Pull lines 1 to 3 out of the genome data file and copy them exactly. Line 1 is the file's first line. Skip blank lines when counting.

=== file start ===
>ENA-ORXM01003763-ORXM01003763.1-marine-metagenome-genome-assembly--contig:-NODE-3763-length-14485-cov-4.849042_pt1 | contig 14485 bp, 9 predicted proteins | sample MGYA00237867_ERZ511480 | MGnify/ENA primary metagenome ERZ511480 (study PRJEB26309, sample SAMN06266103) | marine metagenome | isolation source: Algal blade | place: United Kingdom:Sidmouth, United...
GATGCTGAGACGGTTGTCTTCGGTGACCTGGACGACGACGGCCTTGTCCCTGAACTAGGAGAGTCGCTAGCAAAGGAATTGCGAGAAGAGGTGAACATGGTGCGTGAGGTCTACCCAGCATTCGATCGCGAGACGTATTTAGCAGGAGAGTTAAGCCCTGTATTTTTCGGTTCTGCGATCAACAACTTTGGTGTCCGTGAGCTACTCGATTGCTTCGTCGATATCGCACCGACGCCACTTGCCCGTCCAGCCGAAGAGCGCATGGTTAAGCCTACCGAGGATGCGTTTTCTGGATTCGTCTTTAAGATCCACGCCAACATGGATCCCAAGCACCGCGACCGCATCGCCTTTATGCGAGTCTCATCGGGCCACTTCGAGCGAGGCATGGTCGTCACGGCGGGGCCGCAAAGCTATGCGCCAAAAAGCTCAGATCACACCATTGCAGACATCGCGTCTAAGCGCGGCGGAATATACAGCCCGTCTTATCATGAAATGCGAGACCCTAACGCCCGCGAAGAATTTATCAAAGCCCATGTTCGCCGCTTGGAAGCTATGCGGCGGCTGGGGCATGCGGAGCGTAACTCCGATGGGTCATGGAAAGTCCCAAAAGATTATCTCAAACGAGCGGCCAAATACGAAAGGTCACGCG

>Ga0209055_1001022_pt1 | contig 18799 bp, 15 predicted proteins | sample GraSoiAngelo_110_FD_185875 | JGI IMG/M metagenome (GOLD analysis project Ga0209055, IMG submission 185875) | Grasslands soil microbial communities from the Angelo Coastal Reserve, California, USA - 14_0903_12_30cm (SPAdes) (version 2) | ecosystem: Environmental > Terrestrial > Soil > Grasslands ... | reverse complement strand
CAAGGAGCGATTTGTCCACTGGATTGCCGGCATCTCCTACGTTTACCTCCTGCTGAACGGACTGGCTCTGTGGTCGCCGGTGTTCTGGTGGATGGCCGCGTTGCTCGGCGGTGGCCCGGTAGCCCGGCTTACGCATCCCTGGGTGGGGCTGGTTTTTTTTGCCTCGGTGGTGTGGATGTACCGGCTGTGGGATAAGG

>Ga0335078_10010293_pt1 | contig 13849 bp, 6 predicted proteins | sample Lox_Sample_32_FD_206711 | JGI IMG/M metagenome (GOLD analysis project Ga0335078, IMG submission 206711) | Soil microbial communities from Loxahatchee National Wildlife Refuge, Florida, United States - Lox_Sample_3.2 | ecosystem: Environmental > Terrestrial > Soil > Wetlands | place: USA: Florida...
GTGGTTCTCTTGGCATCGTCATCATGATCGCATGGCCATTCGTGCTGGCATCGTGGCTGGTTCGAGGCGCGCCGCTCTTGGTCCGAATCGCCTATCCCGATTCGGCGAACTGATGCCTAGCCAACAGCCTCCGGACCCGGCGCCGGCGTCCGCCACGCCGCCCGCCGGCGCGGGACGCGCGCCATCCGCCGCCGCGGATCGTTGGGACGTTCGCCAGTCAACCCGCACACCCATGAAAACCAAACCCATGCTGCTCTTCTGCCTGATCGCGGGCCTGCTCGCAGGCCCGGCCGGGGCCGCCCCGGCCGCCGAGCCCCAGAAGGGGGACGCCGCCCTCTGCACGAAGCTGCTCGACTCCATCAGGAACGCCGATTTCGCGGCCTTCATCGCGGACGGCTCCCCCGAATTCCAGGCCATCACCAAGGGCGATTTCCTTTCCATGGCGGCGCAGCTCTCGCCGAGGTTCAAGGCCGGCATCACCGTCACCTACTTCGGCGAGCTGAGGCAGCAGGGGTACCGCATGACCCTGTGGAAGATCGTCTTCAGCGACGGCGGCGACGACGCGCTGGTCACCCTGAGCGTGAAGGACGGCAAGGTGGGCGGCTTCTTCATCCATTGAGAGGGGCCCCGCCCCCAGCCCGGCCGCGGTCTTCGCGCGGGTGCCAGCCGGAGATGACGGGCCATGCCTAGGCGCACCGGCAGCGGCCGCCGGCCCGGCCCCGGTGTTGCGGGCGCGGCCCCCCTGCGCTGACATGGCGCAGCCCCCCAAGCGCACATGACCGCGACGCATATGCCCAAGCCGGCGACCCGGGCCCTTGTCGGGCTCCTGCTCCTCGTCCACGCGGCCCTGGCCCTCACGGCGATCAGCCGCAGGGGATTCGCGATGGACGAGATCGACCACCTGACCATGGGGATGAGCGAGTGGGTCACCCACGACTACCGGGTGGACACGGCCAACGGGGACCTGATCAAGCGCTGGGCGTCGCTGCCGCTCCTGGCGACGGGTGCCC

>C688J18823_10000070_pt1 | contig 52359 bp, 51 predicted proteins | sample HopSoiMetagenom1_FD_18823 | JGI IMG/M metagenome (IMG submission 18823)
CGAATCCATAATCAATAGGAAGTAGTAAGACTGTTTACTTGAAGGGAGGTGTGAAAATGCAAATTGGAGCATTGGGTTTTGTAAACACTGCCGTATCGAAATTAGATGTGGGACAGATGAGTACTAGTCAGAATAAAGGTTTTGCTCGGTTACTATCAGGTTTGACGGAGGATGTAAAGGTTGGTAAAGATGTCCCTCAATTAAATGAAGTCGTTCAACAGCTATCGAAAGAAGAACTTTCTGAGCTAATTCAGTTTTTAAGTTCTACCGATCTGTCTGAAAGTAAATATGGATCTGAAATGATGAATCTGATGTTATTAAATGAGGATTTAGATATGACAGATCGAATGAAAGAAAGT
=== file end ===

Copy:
>ENA-ORXM01003763-ORXM01003763.1-marine-metagenome-genome-assembly--contig:-NODE-3763-length-14485-cov-4.849042_pt1 | contig 14485 bp, 9 predicted proteins | sample MGYA00237867_ERZ511480 | MGnify/ENA primary metagenome ERZ511480 (study PRJEB26309, sample SAMN06266103) | marine metagenome | isolation source: Algal blade | place: United Kingdom:Sidmouth, United...
GATGCTGAGACGGTTGTCTTCGGTGACCTGGACGACGACGGCCTTGTCCCTGAACTAGGAGAGTCGCTAGCAAAGGAATTGCGAGAAGAGGTGAACATGGTGCGTGAGGTCTACCCAGCATTCGATCGCGAGACGTATTTAGCAGGAGAGTTAAGCCCTGTATTTTTCGGTTCTGCGATCAACAACTTTGGTGTCCGTGAGCTACTCGATTGCTTCGTCGATATCGCACCGACGCCACTTGCCCGTCCAGCCGAAGAGCGCATGGTTAAGCCTACCGAGGATGCGTTTTCTGGATTCGTCTTTAAGATCCACGCCAACATGGATCCCAAGCACCGCGACCGCATCGCCTTTATGCGAGTCTCATCGGGCCACTTCGAGCGAGGCATGGTCGTCACGGCGGGGCCGCAAAGCTATGCGCCAAAAAGCTCAGATCACACCATTGCAGACATCGCGTCTAAGCGCGGCGGAATATACAGCCCGTCTTATCATGAAATGCGAGACCCTAACGCCCGCGAAGAATTTATCAAAGCCCATGTTCGCCGCTTGGAAGCTATGCGGCGGCTGGGGCATGCGGAGCGTAACTCCGATGGGTCATGGAAAGTCCCAAAAGATTATCTCAAACGAGCGGCCAAATACGAAAGGTCACGCG

>Ga0209055_1001022_pt1 | contig 18799 bp, 15 predicted proteins | sample GraSoiAngelo_110_FD_185875 | JGI IMG/M metagenome (GOLD analysis project Ga0209055, IMG submission 185875) | Grasslands soil microbial communities from the Angelo Coastal Reserve, California, USA - 14_0903_12_30cm (SPAdes) (version 2) | ecosystem: Environmental > Terrestrial > Soil > Grasslands ... | reverse complement strand